I'm sure many of  you don't necessarily picture me as a bowler, but some of my favourite childhood memories are from the bowling alley.  I remember bowling being one of the mainstay possibilities for birthday celebrations.  As a proud member of the Howard Rockets 4H club as a kid, I loved our annual bowling celebration.  This was back when smoking inside was kosher, and I remember laughingly running out of the alley every 15 minutes or so to get a cold gust of air into my lungs.

During high school and college, such excursions petered out.  My sister Hope loves bowling and does so regularly, but it had virtually no part of my life until just over a year ago at my last birthday when I was surprised at a bowling alley by a dear group of friends.  So inaugurated the new era of bowling in my life, with a couple chance bowling sessions with my sister, as well as bowling in DC under the Eisenhower building at the Truman Bowling alley.  Each of these experiences was special, and my most recent bowling experience had its own special twist.

On Saturday night, I found myself in a bowling alley with three Czechs.  The first difference from American bowling alleys was that we got to go up and pick out our own shoes.  Then, we went over to the six small lanes.  The bowling balls weren't on shelves surrounding, but on the little roundabout area by the ball feed.  There was no ceremonial perusing of bowling balls--checking the weight and fit.  Rather, once our scoreboard was activated, Daniel grabbed a bowling ball and threw it down the lane.  Before the same ball was fed back, he arbitrarily chose another and flung it down as well.

I bowled next, and felt as if I were taking up a lifetime by waiting for the same ball to be fed back to me.  The first few frames flew by.  In between turns, our group stood in eager anticipation of each next turn.  I then asked Daniel, "Here, do you pay by game or by hour?"  He replied that they had purchased an open reservation of sorts, and after we'd had our fill, they would calculate the time and bill us.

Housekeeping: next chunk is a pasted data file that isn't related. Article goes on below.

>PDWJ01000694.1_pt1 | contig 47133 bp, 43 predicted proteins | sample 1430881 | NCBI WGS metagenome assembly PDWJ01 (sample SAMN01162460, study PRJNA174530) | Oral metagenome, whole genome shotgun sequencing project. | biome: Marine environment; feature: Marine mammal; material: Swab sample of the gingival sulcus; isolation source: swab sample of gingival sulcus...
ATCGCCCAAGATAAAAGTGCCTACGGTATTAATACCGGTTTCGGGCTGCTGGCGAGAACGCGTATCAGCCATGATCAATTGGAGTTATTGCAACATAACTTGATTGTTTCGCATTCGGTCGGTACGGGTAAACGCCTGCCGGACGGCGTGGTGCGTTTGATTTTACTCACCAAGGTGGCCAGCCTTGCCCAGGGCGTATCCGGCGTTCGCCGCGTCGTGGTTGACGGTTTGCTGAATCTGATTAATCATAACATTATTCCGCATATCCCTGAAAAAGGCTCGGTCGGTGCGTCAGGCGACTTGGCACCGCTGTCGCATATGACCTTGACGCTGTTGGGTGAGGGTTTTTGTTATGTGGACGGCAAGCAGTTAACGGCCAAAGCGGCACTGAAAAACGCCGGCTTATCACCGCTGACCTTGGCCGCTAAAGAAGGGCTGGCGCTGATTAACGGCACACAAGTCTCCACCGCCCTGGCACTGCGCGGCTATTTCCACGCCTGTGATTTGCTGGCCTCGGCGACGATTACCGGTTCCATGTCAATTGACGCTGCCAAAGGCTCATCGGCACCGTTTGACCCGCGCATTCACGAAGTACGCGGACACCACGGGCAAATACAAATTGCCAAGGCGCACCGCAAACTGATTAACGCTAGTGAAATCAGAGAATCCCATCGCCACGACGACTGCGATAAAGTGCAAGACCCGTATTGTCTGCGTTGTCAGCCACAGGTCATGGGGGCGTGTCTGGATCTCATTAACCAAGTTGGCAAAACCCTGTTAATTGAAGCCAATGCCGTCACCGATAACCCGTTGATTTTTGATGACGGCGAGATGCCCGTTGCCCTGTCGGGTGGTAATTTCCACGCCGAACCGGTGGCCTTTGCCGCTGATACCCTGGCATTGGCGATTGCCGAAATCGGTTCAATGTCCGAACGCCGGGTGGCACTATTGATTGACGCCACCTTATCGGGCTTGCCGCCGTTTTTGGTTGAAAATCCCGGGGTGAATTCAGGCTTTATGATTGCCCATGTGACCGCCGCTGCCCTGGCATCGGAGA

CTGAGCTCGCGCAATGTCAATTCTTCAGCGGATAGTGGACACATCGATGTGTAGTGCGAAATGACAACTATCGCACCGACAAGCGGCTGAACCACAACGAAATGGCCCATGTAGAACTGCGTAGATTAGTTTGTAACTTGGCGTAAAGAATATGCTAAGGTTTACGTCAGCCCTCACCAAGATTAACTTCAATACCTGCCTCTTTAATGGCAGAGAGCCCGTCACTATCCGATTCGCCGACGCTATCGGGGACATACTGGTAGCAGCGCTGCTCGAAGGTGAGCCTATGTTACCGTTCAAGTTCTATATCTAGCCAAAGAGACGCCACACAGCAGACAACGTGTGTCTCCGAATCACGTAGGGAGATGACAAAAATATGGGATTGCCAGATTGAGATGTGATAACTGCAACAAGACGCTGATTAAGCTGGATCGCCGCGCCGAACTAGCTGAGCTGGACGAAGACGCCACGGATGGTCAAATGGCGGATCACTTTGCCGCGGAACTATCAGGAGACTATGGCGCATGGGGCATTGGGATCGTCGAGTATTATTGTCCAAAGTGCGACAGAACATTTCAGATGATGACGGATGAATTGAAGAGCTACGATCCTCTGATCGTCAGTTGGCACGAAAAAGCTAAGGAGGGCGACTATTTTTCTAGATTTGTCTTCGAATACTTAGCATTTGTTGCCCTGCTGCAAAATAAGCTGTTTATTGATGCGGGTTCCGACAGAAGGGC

Soon our party relaxed a bit to the surrounding seating, though we always attended to our turns promptly with no necessary reminders.  When we'd finally sat, I could observe the environment more readily.  All around, Czechs were bowling with horrible form.  In the next lane, a girl with petal pink skinny jeans would put a ball on her hand, let it droop to her side, and strut towards the lane before shrugging the ball off a locked arm.  Unfathomably, it would often get at least 8 pins down.  Such technique was similar throughout: Czechs would choose a ball (regardless of weight), hurry towards the lane, stop, and hurtle the ball forward.  I began to fear snapped joints.

I finally asked Miriam if she knew why the numbers "9," "11," "13" and so forth were on the balls.  She said she didn't.  I told her it was the weight of the ball in pounds, and gave her some conversions to kilograms.  This was a revelation to her, and she told her father and brother in Czech.  I don't know that it much affected their technique, as they continued to choose any ball which happened to be seated in front of them, but throughout the night I was amazed at the progress in their bowling.  Simon (the father), had started with a score somewhere in the 70s or so, and his final game was in the 160 range or so, having had a game of strikes and spares almost exclusively.

Technique, form, and timelines all aside, it was a fantastic evening in good company.


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